Pope Francis to meet with survivors of Canada's notorious Indigenous schools

ROME – Pope Francis agreed to meet with indigenous survivors from Canada’s infamous residential schools in December to seek a papal apology for the Catholic Church’s role in the abuse and death of thousands of local children.

The Canadian Bishops’ Conference said Francis had invited the delegations to the Vatican and will meet separately with three groups – First Nations, Metis and Inuit – during their visit December 17-20. The Pope will then conduct a final audience with all three groups on December 20, according to a statement from the conference on Tuesday.

The Vatican did not confirm the visit on Wednesday, but the Holy See’s in-house news portal reported on the testimony of the bishops. Canadian bishops said the trip was pandemic contingent and delegations would include boarding school survivors, indigenous elders and youth, as well as indigenous leaders and Canadian bishops.

In the past few weeks, investigators who have used ground penetrating radar have reported that hundreds of unmarked graves have been found at the sites of two residential schools for indigenous children. The discoveries – more than 600 graves in one school, 215 bodies in another – have revived calls, including from Prime Minister Justin Trudeau, after a formal apology from the Pope.

From the 19th century through the 1970s, more than 150,000 Indigenous children were forced to attend state-funded Christian boarding schools in order to integrate them into Canadian society. Thousands of children died there from disease and other causes, many never returning to their families.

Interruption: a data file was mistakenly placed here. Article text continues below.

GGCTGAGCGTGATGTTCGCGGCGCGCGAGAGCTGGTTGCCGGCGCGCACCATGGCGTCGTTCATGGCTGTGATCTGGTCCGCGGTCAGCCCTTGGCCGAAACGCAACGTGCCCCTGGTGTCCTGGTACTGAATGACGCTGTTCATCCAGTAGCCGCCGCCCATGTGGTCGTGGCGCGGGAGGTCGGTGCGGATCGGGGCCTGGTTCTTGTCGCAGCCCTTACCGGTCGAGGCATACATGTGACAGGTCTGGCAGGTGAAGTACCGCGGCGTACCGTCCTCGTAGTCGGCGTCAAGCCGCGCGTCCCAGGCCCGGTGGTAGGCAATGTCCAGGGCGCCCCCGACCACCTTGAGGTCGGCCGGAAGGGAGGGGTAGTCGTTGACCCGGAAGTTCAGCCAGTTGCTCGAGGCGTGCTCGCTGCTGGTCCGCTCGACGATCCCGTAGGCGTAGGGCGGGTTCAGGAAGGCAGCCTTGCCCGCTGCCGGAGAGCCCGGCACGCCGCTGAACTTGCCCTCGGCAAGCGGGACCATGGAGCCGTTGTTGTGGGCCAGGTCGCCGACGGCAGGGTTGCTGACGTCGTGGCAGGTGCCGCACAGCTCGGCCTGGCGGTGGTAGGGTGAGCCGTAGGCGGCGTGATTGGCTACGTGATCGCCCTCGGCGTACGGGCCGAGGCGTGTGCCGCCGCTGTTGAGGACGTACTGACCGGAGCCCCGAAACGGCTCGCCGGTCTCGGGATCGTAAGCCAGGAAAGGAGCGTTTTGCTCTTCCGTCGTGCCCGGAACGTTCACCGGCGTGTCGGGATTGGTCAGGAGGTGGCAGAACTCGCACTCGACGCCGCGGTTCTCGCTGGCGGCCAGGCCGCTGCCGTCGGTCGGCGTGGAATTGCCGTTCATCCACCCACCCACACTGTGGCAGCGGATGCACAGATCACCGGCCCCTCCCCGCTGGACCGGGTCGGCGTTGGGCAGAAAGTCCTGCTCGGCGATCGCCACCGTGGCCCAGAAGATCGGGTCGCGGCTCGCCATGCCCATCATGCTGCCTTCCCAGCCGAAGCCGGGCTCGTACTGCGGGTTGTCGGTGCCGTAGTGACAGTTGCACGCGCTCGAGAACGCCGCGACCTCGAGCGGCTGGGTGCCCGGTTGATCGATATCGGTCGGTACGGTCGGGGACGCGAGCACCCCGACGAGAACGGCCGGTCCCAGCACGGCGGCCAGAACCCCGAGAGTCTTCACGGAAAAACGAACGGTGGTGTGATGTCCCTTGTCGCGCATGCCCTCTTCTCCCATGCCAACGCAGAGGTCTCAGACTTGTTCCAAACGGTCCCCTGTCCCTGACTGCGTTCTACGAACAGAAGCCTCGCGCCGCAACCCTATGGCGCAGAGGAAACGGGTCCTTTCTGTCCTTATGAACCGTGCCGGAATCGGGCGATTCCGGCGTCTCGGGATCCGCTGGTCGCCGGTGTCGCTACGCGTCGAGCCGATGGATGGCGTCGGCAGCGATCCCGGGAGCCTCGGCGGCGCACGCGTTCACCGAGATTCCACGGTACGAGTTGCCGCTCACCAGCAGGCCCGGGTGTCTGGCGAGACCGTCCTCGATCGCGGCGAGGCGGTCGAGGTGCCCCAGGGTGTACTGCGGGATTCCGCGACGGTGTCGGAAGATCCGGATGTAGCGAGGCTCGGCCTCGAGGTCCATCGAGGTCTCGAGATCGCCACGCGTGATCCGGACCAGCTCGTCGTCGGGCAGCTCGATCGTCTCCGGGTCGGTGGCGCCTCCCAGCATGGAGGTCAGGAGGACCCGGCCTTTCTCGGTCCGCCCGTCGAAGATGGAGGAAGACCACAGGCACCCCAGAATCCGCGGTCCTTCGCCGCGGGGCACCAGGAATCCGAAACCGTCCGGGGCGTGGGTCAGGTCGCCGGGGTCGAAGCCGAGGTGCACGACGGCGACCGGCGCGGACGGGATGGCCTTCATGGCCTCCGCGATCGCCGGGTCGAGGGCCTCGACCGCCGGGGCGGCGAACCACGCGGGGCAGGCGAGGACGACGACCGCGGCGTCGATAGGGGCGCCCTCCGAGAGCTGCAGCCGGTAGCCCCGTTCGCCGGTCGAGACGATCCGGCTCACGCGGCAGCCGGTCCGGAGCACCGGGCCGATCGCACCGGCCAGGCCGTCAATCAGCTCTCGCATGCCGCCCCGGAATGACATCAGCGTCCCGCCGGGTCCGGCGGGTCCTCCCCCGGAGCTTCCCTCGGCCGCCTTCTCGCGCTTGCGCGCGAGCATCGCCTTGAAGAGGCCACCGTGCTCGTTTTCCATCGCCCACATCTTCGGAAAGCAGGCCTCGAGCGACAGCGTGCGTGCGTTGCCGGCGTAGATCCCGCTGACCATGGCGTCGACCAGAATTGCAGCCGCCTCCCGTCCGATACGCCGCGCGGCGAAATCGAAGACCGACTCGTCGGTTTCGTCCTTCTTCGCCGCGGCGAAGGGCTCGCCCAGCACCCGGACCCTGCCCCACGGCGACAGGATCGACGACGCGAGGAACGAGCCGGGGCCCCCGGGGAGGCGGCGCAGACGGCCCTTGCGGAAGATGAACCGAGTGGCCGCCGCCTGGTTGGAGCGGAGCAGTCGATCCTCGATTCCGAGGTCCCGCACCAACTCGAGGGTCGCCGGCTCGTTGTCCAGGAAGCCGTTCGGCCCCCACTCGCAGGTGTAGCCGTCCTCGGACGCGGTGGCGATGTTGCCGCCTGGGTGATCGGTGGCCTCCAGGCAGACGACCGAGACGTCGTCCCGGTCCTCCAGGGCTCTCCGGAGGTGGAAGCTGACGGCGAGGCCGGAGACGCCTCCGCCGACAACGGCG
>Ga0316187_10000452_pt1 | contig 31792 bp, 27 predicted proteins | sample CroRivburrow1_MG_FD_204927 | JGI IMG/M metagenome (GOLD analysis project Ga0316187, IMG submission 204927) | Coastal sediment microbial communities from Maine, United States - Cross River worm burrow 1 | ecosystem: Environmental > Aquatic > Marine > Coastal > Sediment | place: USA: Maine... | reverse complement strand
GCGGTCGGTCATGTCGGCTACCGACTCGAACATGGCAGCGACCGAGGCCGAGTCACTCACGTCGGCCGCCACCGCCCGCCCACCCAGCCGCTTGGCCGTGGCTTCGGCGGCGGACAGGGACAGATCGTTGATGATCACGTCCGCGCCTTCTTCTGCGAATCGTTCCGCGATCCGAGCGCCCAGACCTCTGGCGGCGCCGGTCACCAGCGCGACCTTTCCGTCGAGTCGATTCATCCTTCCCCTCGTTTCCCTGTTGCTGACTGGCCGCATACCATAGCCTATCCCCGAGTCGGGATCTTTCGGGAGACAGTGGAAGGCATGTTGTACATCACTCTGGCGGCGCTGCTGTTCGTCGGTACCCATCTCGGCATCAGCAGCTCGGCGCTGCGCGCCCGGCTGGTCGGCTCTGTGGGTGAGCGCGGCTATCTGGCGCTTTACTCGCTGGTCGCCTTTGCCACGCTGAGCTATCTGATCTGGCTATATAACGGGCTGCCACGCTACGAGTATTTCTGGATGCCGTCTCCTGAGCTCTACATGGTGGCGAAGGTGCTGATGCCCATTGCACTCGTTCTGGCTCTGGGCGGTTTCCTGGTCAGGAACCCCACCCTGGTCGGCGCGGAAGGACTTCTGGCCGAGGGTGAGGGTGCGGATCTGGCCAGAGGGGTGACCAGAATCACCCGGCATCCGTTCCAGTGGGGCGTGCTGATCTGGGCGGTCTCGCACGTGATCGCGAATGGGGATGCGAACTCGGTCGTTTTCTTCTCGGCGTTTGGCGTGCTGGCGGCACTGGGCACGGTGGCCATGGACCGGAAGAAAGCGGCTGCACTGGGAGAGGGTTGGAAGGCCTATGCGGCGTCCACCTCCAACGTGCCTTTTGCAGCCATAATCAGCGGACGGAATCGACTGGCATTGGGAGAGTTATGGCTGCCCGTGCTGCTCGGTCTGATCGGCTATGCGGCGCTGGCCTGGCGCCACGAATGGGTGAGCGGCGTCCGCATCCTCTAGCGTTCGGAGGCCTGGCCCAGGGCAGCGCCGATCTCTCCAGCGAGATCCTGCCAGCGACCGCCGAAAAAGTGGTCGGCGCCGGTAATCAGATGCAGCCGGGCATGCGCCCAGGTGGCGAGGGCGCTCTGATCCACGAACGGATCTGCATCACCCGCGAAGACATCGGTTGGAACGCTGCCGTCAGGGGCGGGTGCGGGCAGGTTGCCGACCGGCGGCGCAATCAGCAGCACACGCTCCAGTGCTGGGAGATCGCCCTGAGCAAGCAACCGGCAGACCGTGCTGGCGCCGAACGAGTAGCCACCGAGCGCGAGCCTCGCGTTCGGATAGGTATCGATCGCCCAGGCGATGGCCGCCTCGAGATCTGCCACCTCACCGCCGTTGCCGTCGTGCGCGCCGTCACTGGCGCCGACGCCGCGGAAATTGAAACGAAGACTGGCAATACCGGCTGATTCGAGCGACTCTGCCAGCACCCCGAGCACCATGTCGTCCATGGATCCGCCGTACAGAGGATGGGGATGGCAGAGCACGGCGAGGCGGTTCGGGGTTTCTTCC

Almost three-quarters of the 130 boarding schools were run by Roman Catholic missionary churches, others by the Presbyterian, Anglican and the United Church of Canada, which is now the largest Protestant denomination in the country.

The government officially apologized for the policies and abuses in 2008. In addition, the Presbyterian, Anglican and United Churches have apologized for their roles in the mistreatment.

The Canadian bishops did not mention the demand for a papal apology in the statement, simply saying that Francis “is deeply determined to hear directly from indigenous peoples”.

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It stated that he had personally invited the indigenous delegations and that he would use the meetings to “express his sincere closeness to the impact of colonization and the role of the church in the boarding school system in the hope of addressing the suffering of the indigenous people Peoples to respond ”. and the ongoing effects of intergenerational trauma. “

A papal apology was one of 94 recommendations made by the Canadian Truth and Reconciliation Commission, but the Canadian Bishops’ Conference said in 2018 that the Pope could not personally apologize for boarding schools.

Pope Benedict XVI, who retired in 2013, met with some former students and victims in 2009 and told them about his “personal agony” over their suffering. But he didn’t offer an apology.

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